My Son Takes a Tour of his Great-Grandmother’s House

If you had the opportunity to attend an open house, once owned by your child’s great grandmother, would you go?

The realtor passed the information along to my 92-year-old grandmother, who in turn shared it with my mother who then told me about it back in 2005. “The buyer plans to make zero changes. She just fell in love with the property.”

Thank God for my grandmother’s sharp memory.

The information related to a townhouse on Dartmouth Street: Forest Hills, New York. She had owned it since 1946. I was now in possession of the fact her home, which was the anchor of our family, would not be gutted, altered, or radically changed in the years that followed. It was heartwarming news given how sentimental I was and the love I shared with Charlotte, my maternal grandmother, who was our family’s matriarch.

And on Sunday, April 10th my son was in the car with me when we departed to visit the open house scheduled from 1:00 to 4:00 PM. For the first time, he would be able to tour the home that defined ‘family’ for me for thirty-plus years.

This is all thanks to Zillow.com, the property website that enables a person to track and save favorite properties. I learned about this feature years prior and saved all the important homes and addresses that meant something to me. The first I saved was my Grandma’s home address on Dartmouth Street, especially since I knew the house would remain unchanged.

Connor, my eight-year-old son, was as excited as I was to visit the home of his maternal great-grandmother. Sadly, she passed in 2007 having sold her home a few years prior. He never got the chance to meet her.

I shared half a dozen stories with him during the drive and he was a good sport about it. My wife could not attend as she was under the weather, but experience has taught me that having quality-time alone with your child opens up new memories. A father can speak at length about a relative that one’s spouse may not recall, either at all or fondly, which can cloud the subject. And you can’t hold a grudge if they do! It’s the unspoken rule in the world of inter-family dynamics. Fortunately, this did not apply in this scenario between my passed grandmother and wife.

Besides sharing the fact my grandmother was sweet and wonderful, I wanted to share with my son how important this property was in our family history. This goes all the way back to the Great Depression and touches on two key values I want to pass down to him: fiscal responsibility and equality.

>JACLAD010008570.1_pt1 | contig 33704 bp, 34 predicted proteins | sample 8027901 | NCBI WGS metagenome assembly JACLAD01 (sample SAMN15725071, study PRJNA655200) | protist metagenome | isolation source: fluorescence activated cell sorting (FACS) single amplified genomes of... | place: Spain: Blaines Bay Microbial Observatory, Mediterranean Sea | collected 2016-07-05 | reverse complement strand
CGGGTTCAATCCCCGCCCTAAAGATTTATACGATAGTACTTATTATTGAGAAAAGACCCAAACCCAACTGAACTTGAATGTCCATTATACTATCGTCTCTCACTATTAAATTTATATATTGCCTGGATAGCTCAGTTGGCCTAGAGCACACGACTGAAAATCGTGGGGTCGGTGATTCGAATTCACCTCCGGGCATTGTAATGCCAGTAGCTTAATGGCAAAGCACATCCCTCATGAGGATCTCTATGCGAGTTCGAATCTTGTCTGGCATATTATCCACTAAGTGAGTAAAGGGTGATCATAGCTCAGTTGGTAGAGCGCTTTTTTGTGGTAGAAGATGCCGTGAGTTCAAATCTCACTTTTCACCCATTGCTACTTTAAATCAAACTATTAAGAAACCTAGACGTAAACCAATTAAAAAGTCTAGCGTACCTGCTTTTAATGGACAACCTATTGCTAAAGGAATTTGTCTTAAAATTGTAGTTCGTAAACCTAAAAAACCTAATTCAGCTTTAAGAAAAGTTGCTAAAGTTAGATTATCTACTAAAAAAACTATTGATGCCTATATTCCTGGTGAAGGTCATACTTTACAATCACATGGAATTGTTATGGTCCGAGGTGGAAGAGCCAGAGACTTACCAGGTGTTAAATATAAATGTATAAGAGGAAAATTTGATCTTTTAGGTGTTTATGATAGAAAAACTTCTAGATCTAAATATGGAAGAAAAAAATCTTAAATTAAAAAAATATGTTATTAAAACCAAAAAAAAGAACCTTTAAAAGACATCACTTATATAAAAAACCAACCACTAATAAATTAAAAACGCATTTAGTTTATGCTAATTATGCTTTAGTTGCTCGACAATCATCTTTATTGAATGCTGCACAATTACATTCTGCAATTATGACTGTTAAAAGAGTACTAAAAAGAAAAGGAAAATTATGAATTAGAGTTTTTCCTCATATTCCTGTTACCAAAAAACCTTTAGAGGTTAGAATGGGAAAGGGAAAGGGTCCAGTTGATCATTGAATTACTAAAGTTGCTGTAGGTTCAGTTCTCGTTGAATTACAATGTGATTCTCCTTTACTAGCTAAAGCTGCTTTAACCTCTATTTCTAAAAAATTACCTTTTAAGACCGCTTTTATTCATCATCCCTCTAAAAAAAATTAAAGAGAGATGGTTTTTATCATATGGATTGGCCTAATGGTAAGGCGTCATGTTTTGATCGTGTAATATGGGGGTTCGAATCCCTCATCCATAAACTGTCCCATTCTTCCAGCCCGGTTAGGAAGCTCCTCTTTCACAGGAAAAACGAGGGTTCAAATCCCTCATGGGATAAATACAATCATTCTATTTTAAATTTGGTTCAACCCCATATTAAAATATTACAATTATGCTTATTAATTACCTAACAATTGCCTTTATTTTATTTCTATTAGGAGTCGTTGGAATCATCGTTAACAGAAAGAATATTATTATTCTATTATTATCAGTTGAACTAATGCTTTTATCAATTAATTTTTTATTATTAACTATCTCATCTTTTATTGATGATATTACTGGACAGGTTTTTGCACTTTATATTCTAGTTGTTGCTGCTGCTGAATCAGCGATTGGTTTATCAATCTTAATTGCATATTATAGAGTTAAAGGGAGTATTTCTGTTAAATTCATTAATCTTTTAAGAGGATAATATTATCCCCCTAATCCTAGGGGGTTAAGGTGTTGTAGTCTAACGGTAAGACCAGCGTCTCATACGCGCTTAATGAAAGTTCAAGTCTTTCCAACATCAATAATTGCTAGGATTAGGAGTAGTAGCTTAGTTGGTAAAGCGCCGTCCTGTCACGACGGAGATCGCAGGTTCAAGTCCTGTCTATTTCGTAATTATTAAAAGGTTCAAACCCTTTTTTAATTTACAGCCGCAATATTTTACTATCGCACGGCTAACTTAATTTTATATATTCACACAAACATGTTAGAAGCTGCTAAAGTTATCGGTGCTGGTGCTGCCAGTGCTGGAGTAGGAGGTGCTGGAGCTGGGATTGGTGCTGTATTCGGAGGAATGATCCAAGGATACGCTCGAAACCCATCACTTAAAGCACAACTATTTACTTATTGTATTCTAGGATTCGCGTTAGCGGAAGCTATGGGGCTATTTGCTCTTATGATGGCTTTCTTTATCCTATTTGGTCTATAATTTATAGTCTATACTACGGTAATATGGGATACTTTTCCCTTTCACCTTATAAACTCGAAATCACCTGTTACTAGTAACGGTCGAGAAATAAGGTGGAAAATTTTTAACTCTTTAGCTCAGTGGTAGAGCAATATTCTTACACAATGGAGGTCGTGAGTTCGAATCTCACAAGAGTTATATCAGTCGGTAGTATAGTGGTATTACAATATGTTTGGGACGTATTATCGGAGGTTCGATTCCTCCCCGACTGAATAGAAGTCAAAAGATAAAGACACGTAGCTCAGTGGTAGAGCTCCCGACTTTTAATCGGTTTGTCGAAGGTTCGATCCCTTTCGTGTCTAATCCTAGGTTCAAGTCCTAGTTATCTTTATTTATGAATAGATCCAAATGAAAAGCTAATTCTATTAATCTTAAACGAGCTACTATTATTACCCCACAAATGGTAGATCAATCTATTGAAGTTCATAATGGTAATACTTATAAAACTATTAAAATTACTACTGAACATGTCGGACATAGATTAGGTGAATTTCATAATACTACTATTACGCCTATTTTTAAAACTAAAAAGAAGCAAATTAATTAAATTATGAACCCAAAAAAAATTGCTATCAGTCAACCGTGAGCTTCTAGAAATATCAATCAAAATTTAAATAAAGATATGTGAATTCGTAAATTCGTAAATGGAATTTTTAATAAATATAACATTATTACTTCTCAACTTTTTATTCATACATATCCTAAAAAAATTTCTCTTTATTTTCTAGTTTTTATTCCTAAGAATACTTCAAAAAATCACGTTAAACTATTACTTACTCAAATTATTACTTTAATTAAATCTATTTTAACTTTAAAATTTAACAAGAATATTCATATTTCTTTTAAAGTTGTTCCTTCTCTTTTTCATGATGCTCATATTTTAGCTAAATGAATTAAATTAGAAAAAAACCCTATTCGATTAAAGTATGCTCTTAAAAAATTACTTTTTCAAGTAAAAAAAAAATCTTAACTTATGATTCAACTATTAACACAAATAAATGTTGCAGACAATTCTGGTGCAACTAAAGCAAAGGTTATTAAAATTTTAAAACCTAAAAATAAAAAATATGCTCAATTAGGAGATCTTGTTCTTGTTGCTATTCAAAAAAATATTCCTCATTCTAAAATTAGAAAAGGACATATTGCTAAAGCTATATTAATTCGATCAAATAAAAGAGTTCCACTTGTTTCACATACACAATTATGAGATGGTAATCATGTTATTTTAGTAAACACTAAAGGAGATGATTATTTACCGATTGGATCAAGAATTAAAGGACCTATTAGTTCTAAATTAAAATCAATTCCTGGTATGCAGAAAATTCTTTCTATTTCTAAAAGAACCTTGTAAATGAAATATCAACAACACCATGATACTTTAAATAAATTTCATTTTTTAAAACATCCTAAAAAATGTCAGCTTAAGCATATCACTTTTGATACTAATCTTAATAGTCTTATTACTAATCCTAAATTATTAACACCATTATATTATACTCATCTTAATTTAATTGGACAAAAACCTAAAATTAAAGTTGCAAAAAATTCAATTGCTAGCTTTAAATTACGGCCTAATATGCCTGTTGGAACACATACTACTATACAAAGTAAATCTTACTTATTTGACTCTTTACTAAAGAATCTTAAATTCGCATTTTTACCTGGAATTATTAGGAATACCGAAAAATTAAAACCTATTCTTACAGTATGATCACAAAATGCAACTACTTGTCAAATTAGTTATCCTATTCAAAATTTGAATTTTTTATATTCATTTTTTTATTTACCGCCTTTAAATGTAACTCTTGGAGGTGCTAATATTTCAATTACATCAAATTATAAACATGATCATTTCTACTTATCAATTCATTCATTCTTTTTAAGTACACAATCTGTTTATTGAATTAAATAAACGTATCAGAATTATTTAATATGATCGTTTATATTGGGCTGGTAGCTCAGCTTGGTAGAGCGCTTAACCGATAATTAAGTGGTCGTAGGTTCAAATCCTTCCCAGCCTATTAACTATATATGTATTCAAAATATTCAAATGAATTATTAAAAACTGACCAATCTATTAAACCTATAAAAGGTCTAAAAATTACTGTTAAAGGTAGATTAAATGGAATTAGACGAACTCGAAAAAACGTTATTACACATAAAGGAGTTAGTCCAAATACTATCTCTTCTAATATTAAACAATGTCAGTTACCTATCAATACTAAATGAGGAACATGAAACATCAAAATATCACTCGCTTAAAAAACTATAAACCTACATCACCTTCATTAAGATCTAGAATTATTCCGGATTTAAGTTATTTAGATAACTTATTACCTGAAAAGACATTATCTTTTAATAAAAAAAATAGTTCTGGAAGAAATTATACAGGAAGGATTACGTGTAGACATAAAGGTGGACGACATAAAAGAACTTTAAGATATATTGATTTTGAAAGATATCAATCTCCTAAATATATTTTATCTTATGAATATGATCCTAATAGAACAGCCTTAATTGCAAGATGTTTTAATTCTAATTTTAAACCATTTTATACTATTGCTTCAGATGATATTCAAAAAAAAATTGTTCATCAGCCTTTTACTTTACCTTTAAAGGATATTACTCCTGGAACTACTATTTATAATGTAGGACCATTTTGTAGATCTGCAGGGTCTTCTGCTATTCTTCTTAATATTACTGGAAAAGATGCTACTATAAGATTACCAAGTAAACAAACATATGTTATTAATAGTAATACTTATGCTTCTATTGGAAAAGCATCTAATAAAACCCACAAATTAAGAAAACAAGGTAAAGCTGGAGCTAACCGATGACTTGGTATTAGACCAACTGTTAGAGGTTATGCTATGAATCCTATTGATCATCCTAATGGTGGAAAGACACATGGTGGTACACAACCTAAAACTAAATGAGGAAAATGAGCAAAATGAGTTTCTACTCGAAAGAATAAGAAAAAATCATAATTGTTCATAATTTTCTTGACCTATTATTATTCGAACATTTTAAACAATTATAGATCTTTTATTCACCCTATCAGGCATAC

First, had it not been for the candy store my great grandparents managed in Greenpoint Brooklyn, and the apartment they owned in the Bronx in the early 1930s, my maternal family would have lost everything. They would have ended up in a homeless camp in Central Park along with hundreds of thousands of strangers. The income from both kept them afloat during the worst economic calamity that had ever beset the country—to the tune of a 25% unemployment rate.

I shared how my grandmother’s parents were immigrants, and as it was true then as it is today, they represent the hardest working people in the country. The lesson for my son—respect immigrants.

Second, real estate ownership during good and bad times is a priority. It empowers families to preserve and grow their wealth over time and it represents an alternative investment to stocks, bonds, and cash. Lastly, to preserve one’s marriage, you have to respect your spouse’s opinions and desires in order to promote equality. She owes you the same. That lesson was anchored in one particular story that relates to this townhouse in Forest Hills, New York.

She made the effort, without her husband, to secure the property.

Having lived in New York City and Brooklyn her entire life during the 1920s and 1930s, she wanted something better at the end of World War Two: space, a garden, and a great neighborhood. Forest Hills checked all three boxes and having returned from an open house sometime in 1946, Charlotte informed my grandfather, Marty, they were going to move.

Forest Hills, New York

Her husband was ambivalent—a war vet who wanted a simple life and less housework, mocked her when she started the process. “You want to buy a house, go ahead!” My grandma would joke about it, but he was likely there to sign the paperwork (begrudgingly of course).

My son and I parked on the street where my grandmother lived for nearly sixty years. The front exterior was a mirror image from the day she sold it in 2005.

We had two hours to kill so I showed him around the ‘gardens’ area, a beautiful little hamlet in the center of Queens with quaint and well-maintained homes. We also walked by my paternal grandparents’ home at 69 Greenway Terrace. The entrance, paint colors, and façade remain the same as well which filled my heart with joy.